You don't just have a little bit of nonsense. You have infinite nonsense, but in the case. St. Thomas Aquinas was getting at the idea that if anything exists, something must have necessary being now. Again, there's a little bit of tricking us here because the word necessary is used two different ways necessary being can mean logical necessity, meaning that if we are rational.

If we are logical logic necessitates that we postulate the idea of a self existent eternal being.

To deny that is to end in ill logical absurdity. So one could say that the idea of God is a logically necessary idea. That's the kind of thing. Anselm was trying to do, but perhaps even more importantly is the idea that Thomas is talking about when he talks about necessary being, meaning that God's being is ontologically necessary.

That is were talking about being that cannot not be if God is eternal and he has the power of being within himself. It means that he exists, not by some kind of external logical necessity, but by the necessity of his own being, because that's what being is the pure being, which has no potentiality. According to Aristotle's pure form pure actuality does not have the power to stop being because it's eternally self existent and self sufficient.

That's why we proliferate attributes about God in terms of his immutability is a turn malady is infinity and all the rest. So it's that kind of thing that St. Thomas talked about the other thing that's important for Thomas is the importance he put on what's called the antelope Villa and tiffs or the analogy of VA we are human beings.

God is the supreme being that the difference between the supreme being and the human being is being I don't have the power of being in and of myself.

There's no logical necessity for anybody to believe that I exist or that I would exist on her years ago that when my birth was not unnecessary concept. People could conceive of my never being born right now on the other hand, I don't have necessary being. If I'm a creature, only the supreme being. Has that human beings are dependent derived contingent depending on something that does have eternal bank. But even though I am not the supreme being, and I'm a human bank. There is some analogy of being that exists between God and us. The Bible talks about are being created in the image of God. There is some point of similarity and this becomes, as we will see later on absolutely vital to the whole question of whether any meaningful statement can be made about God by creatures such as because if there is no point of similarity between God and us. We would have no grounds for any meaningful discussion about Thomas who become more and more important with respect to that issue later and we will continue our study of Thomas Aquinas tomorrow here on Renewing Your Mind were learning about the big thinkers this week as we highlight Dr. RC Sproul series. The consequences of ideas.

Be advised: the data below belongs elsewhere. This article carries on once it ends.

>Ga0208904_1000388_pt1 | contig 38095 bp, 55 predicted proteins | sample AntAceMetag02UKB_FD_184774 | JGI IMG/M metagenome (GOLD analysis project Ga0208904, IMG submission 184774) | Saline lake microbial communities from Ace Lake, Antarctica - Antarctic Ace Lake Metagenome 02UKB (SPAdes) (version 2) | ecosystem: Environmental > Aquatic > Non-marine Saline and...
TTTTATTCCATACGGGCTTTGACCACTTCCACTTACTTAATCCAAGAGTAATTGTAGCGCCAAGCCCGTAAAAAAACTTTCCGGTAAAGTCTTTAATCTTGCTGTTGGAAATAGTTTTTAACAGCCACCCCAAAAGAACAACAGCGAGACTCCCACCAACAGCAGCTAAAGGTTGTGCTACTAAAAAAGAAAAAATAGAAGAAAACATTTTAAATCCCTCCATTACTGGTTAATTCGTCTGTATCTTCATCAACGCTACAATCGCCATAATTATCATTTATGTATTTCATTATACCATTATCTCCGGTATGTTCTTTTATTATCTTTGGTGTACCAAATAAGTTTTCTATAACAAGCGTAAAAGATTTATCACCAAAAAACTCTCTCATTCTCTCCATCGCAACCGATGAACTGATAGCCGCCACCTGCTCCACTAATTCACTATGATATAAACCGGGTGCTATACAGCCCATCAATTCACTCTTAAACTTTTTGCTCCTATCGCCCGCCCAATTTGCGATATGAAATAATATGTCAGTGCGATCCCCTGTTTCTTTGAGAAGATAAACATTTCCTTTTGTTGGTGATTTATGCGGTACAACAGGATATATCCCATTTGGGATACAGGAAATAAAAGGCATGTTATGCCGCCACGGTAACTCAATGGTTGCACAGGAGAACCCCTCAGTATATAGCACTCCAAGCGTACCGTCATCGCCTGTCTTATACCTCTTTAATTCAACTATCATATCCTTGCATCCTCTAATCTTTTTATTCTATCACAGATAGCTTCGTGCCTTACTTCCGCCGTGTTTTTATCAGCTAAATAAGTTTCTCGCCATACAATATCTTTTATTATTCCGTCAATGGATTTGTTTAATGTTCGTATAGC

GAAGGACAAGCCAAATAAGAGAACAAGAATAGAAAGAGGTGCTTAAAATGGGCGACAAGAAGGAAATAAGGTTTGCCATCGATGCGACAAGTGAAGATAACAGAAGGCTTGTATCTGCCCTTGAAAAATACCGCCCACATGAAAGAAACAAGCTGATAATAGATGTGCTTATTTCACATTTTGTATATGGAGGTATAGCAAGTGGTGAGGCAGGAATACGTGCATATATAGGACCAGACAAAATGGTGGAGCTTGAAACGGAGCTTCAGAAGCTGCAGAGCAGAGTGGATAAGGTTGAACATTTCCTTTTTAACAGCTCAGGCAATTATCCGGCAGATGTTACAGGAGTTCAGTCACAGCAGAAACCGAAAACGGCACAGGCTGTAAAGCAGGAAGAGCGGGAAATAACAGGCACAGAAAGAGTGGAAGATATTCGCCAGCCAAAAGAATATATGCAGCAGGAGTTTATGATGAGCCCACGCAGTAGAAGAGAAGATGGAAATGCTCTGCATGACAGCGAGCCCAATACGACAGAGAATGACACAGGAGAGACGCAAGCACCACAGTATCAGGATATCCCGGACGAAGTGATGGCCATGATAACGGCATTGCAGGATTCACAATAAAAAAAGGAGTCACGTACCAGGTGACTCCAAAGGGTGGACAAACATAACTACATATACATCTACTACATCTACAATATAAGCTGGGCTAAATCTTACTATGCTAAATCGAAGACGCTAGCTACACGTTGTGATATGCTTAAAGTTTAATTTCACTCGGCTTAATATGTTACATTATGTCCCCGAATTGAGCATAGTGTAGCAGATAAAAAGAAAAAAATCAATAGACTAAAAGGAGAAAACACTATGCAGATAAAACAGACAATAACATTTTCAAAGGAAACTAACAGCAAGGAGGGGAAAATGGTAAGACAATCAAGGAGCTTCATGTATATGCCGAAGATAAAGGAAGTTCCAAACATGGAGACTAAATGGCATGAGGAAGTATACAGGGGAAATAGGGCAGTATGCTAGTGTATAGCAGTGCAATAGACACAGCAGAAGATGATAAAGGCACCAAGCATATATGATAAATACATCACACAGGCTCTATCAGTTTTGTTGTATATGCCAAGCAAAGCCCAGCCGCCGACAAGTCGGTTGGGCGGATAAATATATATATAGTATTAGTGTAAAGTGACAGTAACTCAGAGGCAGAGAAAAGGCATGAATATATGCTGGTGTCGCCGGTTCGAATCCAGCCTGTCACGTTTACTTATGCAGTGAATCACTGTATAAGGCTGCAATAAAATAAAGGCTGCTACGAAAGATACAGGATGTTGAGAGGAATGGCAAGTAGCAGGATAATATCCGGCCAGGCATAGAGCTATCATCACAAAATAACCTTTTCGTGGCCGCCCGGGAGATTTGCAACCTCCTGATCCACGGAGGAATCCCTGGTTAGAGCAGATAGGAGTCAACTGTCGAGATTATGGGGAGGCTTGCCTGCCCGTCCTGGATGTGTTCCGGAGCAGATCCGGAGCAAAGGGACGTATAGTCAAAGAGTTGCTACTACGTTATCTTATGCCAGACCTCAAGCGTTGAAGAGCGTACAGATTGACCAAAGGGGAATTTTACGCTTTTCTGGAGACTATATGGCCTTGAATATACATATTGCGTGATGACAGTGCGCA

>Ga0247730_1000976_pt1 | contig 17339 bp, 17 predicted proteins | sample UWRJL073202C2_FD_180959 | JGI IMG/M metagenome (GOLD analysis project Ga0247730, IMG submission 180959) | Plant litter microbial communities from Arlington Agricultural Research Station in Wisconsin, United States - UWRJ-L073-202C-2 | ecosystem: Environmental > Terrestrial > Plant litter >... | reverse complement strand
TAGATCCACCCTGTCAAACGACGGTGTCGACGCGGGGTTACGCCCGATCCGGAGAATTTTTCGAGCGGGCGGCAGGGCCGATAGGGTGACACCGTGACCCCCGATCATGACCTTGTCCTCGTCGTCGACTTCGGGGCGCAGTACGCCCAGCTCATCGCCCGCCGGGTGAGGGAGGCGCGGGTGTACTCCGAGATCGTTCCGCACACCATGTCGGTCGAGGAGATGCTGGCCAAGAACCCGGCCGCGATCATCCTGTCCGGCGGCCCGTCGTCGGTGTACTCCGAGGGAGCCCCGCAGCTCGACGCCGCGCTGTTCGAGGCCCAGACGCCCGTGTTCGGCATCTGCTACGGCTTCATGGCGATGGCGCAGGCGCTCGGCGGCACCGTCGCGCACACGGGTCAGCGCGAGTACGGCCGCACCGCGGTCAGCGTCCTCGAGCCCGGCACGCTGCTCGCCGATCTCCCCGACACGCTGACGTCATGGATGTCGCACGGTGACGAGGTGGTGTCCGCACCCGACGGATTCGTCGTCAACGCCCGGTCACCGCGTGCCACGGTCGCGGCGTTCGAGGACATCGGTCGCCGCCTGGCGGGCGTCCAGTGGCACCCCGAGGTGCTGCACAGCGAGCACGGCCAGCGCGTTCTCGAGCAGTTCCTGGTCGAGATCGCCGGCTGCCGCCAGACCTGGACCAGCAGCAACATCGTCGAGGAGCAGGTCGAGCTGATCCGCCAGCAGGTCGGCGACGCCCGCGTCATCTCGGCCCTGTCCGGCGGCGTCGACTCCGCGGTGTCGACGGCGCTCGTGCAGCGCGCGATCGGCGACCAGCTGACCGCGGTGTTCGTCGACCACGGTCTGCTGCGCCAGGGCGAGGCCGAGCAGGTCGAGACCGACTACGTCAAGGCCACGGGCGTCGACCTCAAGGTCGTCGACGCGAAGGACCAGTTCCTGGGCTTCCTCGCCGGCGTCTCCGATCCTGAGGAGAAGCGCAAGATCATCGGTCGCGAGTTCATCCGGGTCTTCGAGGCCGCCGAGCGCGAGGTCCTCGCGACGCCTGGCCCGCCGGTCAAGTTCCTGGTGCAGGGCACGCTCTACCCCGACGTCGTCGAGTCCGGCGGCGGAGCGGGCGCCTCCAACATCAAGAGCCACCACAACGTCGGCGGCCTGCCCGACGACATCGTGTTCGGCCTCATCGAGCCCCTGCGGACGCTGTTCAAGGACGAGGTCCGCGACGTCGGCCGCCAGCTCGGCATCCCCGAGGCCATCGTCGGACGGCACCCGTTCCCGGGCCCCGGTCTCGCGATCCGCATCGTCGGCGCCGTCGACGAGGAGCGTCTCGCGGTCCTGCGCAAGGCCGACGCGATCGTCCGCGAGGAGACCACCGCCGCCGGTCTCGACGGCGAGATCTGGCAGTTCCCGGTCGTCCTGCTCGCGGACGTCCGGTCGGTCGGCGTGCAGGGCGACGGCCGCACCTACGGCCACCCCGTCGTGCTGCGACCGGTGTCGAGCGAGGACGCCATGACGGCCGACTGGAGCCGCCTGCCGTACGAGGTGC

Our hope is that is you get to know these philosophers and their ideas.

You'll begin to see how our own culture has been influenced by them. There are 35 messages in the series and when you requested today with a donation of any amount will sit it to you as our way of saying thank you, you learned about ancient Greek thinkers like Socrates and Plato Christian philosophers like Augustine and Anselm and other men who shaped modern thought like Hume and Kant. This is a special edition nine DVD set that includes 35 video lessons plus the MP3 audio files of each session and the digital study guide for the series. You can reach us by phone at 800-435-4343 or if you prefer you can go online to Renewing Your when you give your donation the video lessons will be added to your online learning library so you can begin watching right away while you wait for the DVDs to arrive you'll have access on both your computer and the free link in your app the theology of Thomas Aquinas has had a profound impact on the church has that influence been positive or negative will find out tomorrow as Dr. Scull continues his series. The consequences of ideas